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   2020| October-December  | Volume 11 | Issue 4  
    Online since November 18, 2020

 
 
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EDITORIAL
Has Do-It-Yourself Alignment for Malocclusion Doomed the Orthodontic Specialty?
Edward F Rossomando
October-December 2020, 11(4):95-96
DOI:10.4103/denthyp.denthyp_67_20  
  2,993 216 -
ORIGINAL RESEARCHES
Evaluation of the Marginal Adaptation of ProRoot MTA, Biodentine, and RetroMTA as Root-end Filling Materials
Marjan Bolbolian, Farnaz Seyed Mostafaei, Seyedmatin Faegh
October-December 2020, 11(4):97-102
DOI:10.4103/denthyp.denthyp_50_20  
Introduction: Evaluation of the marginal adaptation of root-end filling materials to root canal walls provides invaluable information on their sealing ability. Different materials, such as Mineral Trioxide Aggregate (MTA), have been used for root-end fillings. Recently, elements such as RetroMTA or Biodentine have been introduced to overcome the drawbacks of MTA. This research was carried out to evaluate the marginal adaptation of root-end filling materials, RetroMTA, Biodentine, and ProRoot MTA, using an experimental method. Materials and Methods: In this experimental research, 45 single-rooted teeth were prepared and obturated; then, 3 mm of the apical third of the roots were resected, and root-end cavities were prepared using a standard ultrasonic method. The teeth were randomly divided into three groups and filled with RetroMTA, Biodentine, and ProRoot MTA. After a week, epoxy resin replicas of the root-ended surfaces were provided after a longitudinal section. The size of gaps between the filling material and the canal walls were measured with SEM at longitudinal and transverse sections at eight points and compared between the three filling materials using one-way ANOVA. Results: The mean gaps between the filling material and canal wall in Biodentine, Retro-MTA, and MTA ProRoot groups in longitudinal sections were rated at 4.49 µm, 8.55 µm, and 14.34 µm, respectively (P = 0.007). However, no significant differences were identified between the three filling materials in transverse sections. Conclusion: The best marginal adaption in longitudinal sections were identified in Biodentine, RetroMTA, and MTA ProRoot, respectively. However, in transverse sections, there were no significant differences between the three materials.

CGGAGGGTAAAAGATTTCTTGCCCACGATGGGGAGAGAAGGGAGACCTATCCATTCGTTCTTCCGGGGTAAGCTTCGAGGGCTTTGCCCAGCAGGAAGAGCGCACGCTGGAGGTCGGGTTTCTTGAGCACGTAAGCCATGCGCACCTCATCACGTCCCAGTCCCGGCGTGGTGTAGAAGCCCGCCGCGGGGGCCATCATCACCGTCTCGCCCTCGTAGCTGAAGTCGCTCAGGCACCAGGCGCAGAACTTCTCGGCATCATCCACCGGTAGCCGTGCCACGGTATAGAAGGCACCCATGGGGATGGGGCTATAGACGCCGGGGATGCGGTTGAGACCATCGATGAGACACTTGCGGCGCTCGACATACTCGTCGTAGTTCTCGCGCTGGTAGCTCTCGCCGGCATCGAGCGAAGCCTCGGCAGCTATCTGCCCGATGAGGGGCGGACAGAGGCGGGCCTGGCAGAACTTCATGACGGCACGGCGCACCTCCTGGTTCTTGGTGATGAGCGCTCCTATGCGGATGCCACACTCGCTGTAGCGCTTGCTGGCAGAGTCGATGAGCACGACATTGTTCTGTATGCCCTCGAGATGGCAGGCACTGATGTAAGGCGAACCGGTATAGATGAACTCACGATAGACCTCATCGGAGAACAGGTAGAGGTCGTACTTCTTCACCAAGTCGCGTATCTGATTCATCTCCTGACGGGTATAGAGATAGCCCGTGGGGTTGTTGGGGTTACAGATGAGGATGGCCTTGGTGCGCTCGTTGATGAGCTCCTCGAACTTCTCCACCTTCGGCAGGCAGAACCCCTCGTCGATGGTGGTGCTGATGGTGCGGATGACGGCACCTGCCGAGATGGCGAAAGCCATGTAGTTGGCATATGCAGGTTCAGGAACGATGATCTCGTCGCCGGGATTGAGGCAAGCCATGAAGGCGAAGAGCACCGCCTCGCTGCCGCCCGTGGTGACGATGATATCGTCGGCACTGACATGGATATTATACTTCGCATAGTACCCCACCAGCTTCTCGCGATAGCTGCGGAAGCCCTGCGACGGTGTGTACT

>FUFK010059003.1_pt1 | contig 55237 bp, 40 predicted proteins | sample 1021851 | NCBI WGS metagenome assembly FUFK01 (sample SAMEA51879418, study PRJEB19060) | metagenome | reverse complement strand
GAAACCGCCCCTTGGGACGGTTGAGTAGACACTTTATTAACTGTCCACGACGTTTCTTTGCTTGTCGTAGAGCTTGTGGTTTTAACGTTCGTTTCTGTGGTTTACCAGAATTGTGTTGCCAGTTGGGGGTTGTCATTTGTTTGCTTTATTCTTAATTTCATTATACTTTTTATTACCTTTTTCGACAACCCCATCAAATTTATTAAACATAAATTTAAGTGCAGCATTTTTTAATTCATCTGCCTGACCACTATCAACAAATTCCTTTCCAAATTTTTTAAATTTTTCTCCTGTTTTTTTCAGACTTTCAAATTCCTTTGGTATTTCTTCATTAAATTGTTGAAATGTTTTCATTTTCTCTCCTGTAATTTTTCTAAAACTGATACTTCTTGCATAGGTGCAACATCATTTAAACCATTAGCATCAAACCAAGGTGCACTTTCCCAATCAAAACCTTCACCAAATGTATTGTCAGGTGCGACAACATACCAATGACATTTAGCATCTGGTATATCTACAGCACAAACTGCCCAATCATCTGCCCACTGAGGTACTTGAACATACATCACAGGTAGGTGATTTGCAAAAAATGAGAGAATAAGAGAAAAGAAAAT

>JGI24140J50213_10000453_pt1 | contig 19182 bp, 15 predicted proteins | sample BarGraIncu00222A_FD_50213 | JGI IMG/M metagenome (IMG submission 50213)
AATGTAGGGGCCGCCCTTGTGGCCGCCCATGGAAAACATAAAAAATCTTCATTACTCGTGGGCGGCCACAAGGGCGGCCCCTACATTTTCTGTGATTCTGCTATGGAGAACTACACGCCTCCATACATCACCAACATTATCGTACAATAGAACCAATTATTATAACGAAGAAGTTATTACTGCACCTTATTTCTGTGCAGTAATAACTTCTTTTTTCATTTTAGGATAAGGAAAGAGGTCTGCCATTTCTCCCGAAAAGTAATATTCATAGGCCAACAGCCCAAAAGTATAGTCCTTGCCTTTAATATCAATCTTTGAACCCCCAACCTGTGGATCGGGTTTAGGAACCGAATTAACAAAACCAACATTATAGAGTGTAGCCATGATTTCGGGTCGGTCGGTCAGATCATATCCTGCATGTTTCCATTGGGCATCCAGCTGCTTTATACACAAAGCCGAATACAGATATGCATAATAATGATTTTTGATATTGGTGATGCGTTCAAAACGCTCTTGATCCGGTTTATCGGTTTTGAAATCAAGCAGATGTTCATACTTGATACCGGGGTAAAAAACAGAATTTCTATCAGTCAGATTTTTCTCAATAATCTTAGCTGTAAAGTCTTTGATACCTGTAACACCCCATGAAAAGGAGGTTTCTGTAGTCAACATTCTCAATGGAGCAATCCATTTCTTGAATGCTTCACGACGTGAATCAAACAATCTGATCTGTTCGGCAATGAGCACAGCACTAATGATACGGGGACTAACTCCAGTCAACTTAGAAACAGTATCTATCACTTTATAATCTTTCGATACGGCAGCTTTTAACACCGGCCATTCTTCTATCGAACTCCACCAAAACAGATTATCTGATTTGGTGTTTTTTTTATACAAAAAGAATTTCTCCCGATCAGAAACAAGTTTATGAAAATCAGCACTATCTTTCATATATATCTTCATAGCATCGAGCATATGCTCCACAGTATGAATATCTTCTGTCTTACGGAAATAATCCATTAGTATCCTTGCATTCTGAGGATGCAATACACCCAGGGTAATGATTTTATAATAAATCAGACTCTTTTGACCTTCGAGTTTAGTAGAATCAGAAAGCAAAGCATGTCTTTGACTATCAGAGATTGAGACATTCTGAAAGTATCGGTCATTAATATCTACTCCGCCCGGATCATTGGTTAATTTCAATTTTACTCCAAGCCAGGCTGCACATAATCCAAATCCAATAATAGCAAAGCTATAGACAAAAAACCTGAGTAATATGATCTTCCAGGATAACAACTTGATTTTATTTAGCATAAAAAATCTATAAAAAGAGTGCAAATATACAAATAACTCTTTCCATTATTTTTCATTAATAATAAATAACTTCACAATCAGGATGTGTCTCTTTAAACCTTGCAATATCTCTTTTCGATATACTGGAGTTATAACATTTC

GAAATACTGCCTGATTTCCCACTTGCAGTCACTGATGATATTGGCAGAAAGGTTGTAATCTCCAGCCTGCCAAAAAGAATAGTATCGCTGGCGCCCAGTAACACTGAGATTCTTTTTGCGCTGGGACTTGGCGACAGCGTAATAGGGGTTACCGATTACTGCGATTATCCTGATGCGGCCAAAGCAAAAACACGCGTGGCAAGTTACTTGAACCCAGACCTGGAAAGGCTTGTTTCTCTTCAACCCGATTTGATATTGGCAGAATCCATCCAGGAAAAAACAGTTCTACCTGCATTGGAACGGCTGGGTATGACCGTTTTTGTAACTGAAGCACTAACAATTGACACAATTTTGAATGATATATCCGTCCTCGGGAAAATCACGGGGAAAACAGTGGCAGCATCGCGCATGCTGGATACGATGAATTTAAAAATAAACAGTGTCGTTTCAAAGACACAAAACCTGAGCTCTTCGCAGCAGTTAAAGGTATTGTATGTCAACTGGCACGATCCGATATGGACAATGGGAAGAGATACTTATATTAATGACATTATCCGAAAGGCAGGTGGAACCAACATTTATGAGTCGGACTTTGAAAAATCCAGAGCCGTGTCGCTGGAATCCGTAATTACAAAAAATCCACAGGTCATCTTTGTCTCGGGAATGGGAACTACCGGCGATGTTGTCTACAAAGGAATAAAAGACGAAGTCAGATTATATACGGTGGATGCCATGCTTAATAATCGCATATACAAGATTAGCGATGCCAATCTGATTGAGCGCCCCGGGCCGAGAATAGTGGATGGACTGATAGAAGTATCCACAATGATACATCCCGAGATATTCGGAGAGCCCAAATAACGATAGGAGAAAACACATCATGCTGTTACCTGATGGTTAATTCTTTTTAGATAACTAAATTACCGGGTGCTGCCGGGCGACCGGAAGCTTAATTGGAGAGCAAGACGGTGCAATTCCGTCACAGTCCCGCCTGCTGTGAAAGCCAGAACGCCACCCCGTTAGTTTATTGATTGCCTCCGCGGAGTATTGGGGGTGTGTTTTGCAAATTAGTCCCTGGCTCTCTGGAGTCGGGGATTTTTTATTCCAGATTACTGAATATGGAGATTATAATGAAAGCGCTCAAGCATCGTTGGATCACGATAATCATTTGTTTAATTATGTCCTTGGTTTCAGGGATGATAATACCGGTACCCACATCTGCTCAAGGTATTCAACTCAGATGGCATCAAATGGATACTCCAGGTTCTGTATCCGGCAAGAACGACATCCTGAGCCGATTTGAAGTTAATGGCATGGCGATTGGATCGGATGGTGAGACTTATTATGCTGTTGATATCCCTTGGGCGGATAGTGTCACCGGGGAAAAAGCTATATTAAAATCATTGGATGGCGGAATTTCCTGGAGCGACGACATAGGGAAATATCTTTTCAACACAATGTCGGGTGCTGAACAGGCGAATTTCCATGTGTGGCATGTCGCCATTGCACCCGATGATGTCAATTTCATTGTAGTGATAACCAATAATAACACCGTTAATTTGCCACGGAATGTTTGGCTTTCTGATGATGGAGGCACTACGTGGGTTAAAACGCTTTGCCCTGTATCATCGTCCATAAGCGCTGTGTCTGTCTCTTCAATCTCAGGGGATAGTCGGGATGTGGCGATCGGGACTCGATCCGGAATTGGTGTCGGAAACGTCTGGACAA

2,323 300 -
In Vitro Evaluation of the Effect of Different Surface Treatments on Shear Bond Strength of New to Old Composite Restorations
Ebrahim Yarmohammadi, Maryam Farshchian
October-December 2020, 11(4):108-111
DOI:10.4103/denthyp.denthyp_20_20  
Introduction: Composite resins have developed in past years, however, failures may occur which needs whole restoration repairing. this study aimed to evaluate the effect of different surface treatments on shear bond strength of new to old composite restorations. Materials and Methods: A total of 60 blocks of Z250 composite resin were divided to four groups 1) no surface preparation (control group), 2) abrasion through aerosols using 50-micron aluminum oxide particles, 3) abrasion through diamond milling with 125-micrometer particles, 4) surface preparation using hydrofluoric acid. Shear bond strength in different methods such as etching with hydrofluoric acids (with and without silanization), air abrasion, and diamond milling was compared with the control group. All data were analyzed using the Kolmogorov-Smirnov test and one-way analyses of variance (ANOVA) and Tukey’s post hoc test. Results: In comparing the groups with each other, it was found that shear bond strength in Hydrofluoric acid and silanization group was significantly higher than control (P = 0.017). Conclusion: The effects of etching with hydrofluoric acid and silanization in increasing shear bond strength between aged and new composite resins are superior to control, which could be a suitable repair protocol to obtain optimal repair bond strength.